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The History of the Sylvan Elves
The First Sylvan City (ca. -45,400)

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Sylvan artistry grew from primitive origins dictated by the necessity of constant travel into a rich, inherently stylized art form. They made bows and crossbows of exceeding beauty and balance, as well as silver and mithril tipped arrows, bolts and knives. They fashioned pottery that was as light as it was strong, and decorated with their elegant, elongated figures and symbols. Their hide tent-homes were decorated with all manner of designs, and their textile goods were as durable as they were soft and light.

Introduction of Mithril and Silver

It is known that the early sylvans were expert in some disciplines of metal work, primarily the skills of making arrow tips, knives and jewelry. The origins of the metal they used have been a mystery, since it is certain that the sylvans did not mine the ore themselves.

In ca. 4955, a respected Ta'Illistim archeologist named Relian Degaloth, working under a generous grant bequeathed by the great Aies Library of Ta'Illistim, set out for a cave rumored to lie within dense forests east of Old Ta'Faendryl. Degaloth searched with no avail for a number of years. Finally, he stumbled upon a small colony of sylvans living in the thickly forested territory. He was intrigued to find that they still built dwellings and followed practices believed to be common in the days of the fabled city of Ithnishmyn. Following all known protocol of sylvan courtesy that he could remember, Degaloth managed to convince the reticent villagers to allow him and his research group to dwell with them for a time.

During that time, the elf discovered that these sylvans knew of an extensive cave at the bottom of a deep ravine some leagues to the east. After months of gentle yet persistent persuasion, he convinced them to take him there. After a harrowing descent into a chasm, he was shown the cave's mouth. The caverns proved to be a complex series of tunnels and chambers that honeycombed the heart of the cliffs that covered it. Deep in that catacomb, he made a discovery that would define his life's work.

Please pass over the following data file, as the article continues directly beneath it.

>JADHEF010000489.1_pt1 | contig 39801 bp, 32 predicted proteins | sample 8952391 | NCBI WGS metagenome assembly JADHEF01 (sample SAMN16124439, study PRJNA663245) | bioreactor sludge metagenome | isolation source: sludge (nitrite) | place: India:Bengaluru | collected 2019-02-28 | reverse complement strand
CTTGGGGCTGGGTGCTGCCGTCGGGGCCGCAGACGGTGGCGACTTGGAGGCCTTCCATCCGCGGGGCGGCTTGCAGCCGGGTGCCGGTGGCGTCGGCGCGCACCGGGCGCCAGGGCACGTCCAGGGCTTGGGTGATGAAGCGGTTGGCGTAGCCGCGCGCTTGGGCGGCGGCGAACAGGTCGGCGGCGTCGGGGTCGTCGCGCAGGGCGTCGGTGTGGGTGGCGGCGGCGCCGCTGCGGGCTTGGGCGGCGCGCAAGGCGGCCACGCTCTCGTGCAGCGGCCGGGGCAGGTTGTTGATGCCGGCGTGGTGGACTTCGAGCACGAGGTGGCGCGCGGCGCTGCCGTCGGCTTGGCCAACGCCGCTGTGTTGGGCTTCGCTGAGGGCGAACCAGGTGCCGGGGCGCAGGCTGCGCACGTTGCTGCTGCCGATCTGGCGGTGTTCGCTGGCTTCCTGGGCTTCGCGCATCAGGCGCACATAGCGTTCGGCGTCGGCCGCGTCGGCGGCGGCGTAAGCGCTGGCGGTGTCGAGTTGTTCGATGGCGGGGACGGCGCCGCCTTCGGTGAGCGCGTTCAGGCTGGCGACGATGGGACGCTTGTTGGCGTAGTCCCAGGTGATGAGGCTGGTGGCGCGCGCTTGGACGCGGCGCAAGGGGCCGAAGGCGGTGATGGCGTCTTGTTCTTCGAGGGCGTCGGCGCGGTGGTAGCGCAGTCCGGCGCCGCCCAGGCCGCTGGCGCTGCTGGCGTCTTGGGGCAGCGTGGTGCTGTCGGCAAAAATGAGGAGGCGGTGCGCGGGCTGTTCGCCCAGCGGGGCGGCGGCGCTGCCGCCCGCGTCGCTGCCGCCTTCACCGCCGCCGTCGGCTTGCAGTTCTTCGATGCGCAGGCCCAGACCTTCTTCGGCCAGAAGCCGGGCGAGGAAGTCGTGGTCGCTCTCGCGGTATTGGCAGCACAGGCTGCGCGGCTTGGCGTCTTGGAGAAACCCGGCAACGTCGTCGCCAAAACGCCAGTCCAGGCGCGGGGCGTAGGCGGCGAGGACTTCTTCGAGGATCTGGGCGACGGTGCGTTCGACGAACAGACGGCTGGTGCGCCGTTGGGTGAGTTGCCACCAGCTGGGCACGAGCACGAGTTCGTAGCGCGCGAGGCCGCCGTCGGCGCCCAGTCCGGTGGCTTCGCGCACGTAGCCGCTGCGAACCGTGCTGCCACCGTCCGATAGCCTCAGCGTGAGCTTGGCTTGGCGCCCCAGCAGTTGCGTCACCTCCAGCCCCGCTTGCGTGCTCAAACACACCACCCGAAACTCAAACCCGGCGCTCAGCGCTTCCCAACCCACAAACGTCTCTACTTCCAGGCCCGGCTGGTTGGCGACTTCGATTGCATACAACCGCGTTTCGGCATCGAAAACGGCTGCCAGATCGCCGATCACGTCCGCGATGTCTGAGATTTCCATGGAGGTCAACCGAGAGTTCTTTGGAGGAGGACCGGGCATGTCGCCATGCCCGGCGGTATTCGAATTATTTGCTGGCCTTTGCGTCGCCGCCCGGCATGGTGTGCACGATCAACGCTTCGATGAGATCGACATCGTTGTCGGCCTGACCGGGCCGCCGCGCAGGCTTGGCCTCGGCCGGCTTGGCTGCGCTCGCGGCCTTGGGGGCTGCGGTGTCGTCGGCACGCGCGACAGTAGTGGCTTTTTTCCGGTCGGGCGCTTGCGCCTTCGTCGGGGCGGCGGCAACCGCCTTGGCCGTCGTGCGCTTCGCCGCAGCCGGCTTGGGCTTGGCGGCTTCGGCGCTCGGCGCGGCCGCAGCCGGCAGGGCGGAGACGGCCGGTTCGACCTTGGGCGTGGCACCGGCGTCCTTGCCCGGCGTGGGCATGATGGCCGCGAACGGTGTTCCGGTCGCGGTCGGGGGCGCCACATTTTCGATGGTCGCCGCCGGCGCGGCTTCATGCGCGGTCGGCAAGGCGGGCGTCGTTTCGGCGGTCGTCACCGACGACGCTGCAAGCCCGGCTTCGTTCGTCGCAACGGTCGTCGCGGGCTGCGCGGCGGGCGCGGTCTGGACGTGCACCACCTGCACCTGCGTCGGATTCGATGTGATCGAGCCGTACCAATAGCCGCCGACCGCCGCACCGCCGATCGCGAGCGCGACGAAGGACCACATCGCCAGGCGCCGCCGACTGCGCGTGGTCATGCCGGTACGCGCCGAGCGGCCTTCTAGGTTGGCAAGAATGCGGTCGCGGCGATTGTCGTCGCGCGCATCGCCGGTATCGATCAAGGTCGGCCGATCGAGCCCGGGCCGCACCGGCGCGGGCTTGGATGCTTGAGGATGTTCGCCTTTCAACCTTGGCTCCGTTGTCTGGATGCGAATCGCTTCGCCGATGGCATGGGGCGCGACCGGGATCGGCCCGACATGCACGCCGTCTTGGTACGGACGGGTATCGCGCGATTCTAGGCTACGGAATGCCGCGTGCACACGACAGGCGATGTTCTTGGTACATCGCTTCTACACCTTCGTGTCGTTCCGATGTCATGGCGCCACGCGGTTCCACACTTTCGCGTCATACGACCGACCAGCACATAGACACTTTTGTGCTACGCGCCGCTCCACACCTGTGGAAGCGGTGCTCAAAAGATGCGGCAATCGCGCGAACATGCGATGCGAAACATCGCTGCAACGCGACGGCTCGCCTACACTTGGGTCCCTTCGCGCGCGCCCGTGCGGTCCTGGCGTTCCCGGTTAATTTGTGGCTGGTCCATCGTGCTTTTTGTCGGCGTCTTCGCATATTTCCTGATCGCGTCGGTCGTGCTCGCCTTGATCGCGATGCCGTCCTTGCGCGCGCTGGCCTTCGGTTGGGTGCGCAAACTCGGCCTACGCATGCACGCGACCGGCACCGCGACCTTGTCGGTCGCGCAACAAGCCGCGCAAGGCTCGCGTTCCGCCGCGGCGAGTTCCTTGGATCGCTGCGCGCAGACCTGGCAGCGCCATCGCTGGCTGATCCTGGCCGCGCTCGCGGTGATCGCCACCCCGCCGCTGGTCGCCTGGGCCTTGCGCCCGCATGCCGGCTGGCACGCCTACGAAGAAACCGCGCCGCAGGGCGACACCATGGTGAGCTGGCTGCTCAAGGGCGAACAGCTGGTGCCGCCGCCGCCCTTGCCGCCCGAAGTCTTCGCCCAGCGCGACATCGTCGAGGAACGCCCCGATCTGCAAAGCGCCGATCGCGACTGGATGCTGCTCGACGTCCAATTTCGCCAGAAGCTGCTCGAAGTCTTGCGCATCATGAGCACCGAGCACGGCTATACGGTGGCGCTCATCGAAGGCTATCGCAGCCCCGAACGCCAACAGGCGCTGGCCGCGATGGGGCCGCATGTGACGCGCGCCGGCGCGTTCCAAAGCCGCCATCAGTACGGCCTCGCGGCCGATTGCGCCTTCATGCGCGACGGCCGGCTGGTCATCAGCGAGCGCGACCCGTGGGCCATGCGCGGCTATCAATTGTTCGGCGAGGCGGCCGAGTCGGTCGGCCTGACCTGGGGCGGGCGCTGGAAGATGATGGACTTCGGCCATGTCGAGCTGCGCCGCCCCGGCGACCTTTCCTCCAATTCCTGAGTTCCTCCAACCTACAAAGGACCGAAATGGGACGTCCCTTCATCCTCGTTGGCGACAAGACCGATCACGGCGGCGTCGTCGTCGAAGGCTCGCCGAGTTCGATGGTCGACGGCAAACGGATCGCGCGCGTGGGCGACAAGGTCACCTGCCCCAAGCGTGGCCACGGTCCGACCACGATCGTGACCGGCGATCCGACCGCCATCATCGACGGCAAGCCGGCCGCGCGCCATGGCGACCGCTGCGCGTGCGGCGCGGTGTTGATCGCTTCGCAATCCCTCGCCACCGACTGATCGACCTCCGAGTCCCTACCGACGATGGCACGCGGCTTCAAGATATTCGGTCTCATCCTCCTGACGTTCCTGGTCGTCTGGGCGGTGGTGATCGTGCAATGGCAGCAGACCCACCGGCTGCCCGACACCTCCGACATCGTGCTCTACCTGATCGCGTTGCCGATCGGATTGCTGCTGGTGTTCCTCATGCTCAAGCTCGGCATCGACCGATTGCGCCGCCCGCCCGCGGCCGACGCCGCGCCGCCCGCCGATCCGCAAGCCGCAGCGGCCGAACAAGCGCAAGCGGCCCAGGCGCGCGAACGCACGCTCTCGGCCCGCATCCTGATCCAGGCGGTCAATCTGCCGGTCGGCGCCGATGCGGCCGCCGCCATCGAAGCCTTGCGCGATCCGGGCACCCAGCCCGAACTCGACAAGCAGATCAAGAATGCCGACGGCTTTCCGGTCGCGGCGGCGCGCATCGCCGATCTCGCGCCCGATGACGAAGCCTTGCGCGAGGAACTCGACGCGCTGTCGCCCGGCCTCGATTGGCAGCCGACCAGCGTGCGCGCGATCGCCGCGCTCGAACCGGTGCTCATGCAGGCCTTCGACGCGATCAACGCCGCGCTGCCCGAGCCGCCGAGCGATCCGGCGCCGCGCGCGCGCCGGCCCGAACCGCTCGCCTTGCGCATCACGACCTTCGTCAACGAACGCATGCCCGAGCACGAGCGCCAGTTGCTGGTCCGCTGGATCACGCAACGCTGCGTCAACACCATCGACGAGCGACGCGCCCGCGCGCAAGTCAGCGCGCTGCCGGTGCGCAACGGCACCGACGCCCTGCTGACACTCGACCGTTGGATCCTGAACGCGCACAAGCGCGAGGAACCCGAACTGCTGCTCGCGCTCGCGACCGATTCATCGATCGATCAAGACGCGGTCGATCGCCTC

In a cavern so large it could have easily held the whole of the Ta'Illistim library, Degaloth found a stone structure, its walls resembling a barricade of massive tree trunks. At first, Degaloth thought them to be made of the petrified boles of actual trees. However, closer examination revealed them to be carved, with perfect detail down to the intricacies of the bark on each tree. Beneath the sheltering roof of these leviathans were hundreds of large amphorae, most in pristine condition. They were decorated with an amazing panorama of imagery, depicting daily life of the early sylvans. As significant as this was, the contents of the containers proved to be the crowning glory. At first Degaloth thought that the jars held only fine, white sand. However, when he began to empty them, he found the sand was merely protective filler that had preserved hundreds of scrolls and illuminated hides through the ages. These relics, covered with pictographs and early elven characters, gave a definitive window into the belief systems and mindset of the first sylvans.